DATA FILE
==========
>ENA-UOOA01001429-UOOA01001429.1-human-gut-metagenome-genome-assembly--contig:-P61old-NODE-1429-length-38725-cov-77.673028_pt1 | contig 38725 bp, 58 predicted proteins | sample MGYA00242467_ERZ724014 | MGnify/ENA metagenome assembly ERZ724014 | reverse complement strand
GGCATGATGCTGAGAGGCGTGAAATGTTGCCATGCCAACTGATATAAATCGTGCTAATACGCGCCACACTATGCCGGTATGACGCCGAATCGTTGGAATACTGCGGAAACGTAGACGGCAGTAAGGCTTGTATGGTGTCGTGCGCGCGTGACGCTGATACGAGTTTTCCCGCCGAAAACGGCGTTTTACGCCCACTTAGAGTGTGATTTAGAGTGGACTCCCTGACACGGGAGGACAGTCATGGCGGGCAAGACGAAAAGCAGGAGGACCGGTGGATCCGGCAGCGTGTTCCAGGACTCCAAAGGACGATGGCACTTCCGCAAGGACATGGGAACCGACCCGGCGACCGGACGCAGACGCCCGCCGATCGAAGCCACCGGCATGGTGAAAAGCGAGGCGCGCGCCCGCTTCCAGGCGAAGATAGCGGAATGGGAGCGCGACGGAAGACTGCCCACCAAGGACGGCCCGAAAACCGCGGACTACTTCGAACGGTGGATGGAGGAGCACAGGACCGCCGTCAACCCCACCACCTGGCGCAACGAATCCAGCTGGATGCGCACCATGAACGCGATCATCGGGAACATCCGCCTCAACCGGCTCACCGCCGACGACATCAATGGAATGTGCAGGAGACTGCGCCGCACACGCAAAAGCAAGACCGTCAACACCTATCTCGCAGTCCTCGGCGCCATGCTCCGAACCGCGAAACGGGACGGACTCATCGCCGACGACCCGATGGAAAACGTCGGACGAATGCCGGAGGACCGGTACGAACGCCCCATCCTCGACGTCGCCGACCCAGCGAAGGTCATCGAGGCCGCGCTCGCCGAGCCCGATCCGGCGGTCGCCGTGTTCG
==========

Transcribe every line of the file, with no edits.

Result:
>ENA-UOOA01001429-UOOA01001429.1-human-gut-metagenome-genome-assembly--contig:-P61old-NODE-1429-length-38725-cov-77.673028_pt1 | contig 38725 bp, 58 predicted proteins | sample MGYA00242467_ERZ724014 | MGnify/ENA metagenome assembly ERZ724014 | reverse complement strand
GGCATGATGCTGAGAGGCGTGAAATGTTGCCATGCCAACTGATATAAATCGTGCTAATACGCGCCACACTATGCCGGTATGACGCCGAATCGTTGGAATACTGCGGAAACGTAGACGGCAGTAAGGCTTGTATGGTGTCGTGCGCGCGTGACGCTGATACGAGTTTTCCCGCCGAAAACGGCGTTTTACGCCCACTTAGAGTGTGATTTAGAGTGGACTCCCTGACACGGGAGGACAGTCATGGCGGGCAAGACGAAAAGCAGGAGGACCGGTGGATCCGGCAGCGTGTTCCAGGACTCCAAAGGACGATGGCACTTCCGCAAGGACATGGGAACCGACCCGGCGACCGGACGCAGACGCCCGCCGATCGAAGCCACCGGCATGGTGAAAAGCGAGGCGCGCGCCCGCTTCCAGGCGAAGATAGCGGAATGGGAGCGCGACGGAAGACTGCCCACCAAGGACGGCCCGAAAACCGCGGACTACTTCGAACGGTGGATGGAGGAGCACAGGACCGCCGTCAACCCCACCACCTGGCGCAACGAATCCAGCTGGATGCGCACCATGAACGCGATCATCGGGAACATCCGCCTCAACCGGCTCACCGCCGACGACATCAATGGAATGTGCAGGAGACTGCGCCGCACACGCAAAAGCAAGACCGTCAACACCTATCTCGCAGTCCTCGGCGCCATGCTCCGAACCGCGAAACGGGACGGACTCATCGCCGACGACCCGATGGAAAACGTCGGACGAATGCCGGAGGACCGGTACGAACGCCCCATCCTCGACGTCGCCGACCCAGCGAAGGTCATCGAGGCCGCGCTCGCCGAGCCCGATCCGGCGGTCGCCGTGTTCG